By Jessica Marie Baumgartner
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Small businesses are usually independently owned shops within a community that work to serve local people and those who travel through the area. As such, they are more connected to the residents of a specific town or city and its local culture. These shops are often run by families and people who invest not only their money, but also their time.

The Biden administration recently released a report titled “The American Jobs Plan Supports Small Businesses.” This document describes the devastation small businesses have suffered — blaming COVID-19 instead of government overreach in response to the virus — and lists various ways that the federal government will “help” these businesses through the proposed American Jobs Plan.

While this might sound good to many people, upon reading the report, it’s clear the American Jobs Plan has more to do with allocating funds for large government projects than directly aiding small business owners and their employees. The first item on the list of this $110 billion plan is to fix highways and upgrade medical centers and federal buildings. This does little to keep struggling small businesses from going bankrupt during the lockdown era.

The plan will invest $5 billion to encourage small businesses to participate in costly federal research and development initiatives. What exactly these initiatives are is not specified, but this appears to have less to do with allowing businesses to remain open and competitive and more to do with inviting the federal government into private business practices.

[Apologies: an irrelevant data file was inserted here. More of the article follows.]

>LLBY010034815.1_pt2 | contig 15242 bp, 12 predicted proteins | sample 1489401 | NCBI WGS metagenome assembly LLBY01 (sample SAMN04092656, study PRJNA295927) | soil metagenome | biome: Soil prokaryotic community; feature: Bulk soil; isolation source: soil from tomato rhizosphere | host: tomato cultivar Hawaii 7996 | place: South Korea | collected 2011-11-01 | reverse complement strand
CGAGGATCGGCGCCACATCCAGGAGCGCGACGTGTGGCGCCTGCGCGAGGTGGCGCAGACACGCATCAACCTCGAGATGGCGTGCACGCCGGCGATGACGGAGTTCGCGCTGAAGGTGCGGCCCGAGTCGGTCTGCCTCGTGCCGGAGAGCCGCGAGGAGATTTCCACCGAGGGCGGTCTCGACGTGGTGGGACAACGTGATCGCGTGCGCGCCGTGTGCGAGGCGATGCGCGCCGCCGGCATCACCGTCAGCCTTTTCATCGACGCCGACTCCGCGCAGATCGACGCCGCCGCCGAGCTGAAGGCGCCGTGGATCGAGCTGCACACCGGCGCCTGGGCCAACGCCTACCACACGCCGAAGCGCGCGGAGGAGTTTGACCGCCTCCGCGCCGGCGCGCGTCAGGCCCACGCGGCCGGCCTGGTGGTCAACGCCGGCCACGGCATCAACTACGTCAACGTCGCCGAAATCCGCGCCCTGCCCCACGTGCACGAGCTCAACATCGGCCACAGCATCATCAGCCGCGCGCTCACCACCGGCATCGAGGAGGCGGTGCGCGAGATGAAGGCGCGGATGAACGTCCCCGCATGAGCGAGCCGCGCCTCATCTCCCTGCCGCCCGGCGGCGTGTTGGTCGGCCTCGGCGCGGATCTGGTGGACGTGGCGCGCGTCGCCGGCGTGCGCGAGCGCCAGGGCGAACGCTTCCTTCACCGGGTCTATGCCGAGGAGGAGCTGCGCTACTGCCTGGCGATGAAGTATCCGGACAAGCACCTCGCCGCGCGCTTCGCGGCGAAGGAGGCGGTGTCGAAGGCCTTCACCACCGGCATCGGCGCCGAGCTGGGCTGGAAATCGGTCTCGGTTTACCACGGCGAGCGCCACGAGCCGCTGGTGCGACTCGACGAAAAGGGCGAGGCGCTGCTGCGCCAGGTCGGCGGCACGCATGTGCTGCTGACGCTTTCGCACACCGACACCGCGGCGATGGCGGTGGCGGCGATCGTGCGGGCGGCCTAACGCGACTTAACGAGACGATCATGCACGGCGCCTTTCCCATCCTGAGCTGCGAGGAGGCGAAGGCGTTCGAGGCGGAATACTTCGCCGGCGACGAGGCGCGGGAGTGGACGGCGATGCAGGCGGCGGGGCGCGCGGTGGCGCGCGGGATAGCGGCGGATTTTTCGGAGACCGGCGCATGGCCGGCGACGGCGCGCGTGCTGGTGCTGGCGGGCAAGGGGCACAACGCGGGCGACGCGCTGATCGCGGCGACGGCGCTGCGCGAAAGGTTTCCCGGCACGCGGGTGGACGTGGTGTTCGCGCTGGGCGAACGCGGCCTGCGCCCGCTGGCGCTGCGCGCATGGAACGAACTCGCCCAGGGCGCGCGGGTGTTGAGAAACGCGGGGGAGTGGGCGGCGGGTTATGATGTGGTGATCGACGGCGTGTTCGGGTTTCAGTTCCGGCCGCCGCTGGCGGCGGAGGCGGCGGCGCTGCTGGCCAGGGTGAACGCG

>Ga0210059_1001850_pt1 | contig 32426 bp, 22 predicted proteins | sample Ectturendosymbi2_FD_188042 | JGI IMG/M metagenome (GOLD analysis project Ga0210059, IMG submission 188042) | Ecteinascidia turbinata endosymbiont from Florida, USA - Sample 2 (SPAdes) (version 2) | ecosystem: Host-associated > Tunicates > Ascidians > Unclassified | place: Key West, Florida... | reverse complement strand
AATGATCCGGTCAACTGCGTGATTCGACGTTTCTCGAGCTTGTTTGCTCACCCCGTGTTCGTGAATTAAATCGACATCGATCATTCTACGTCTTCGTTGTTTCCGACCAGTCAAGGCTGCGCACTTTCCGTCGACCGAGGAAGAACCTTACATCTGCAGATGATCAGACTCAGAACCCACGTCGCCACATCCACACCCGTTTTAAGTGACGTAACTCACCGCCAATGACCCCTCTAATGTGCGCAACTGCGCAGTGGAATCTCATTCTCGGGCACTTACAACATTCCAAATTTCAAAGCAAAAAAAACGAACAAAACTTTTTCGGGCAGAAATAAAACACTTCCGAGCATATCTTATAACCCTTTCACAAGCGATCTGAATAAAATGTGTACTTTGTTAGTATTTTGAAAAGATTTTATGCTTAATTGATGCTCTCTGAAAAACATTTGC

Biden’s plan claims it will allocate resources to make minority businesses more profitable by starting a “Minority Business Development Agency that will help small, Brown- and Black-owned manufacturers access private capital.” Here we can see the federal government openly discriminating against, presumably, white and Asian manufacturers — which is illegal.

The plan will also bring more federal government involvement in small-business financing and loans, which raises a question: If the federal government deeply involves itself in private, small-business enterprises, will small businesses remain the “Mom & Pop” shops that better serve local communities, or will they be transformed into national chains that ignore the interests of local communities? As the old saying goes, “He who pays the piper, calls the tune.”

According to the White House Fact Sheet, the American Jobs Plan certainly appears to be less about aiding small businesses and more about funneling large amounts of federal tax dollars into national infrastructure projects and getting the smaller private businesses hooked on federal money.

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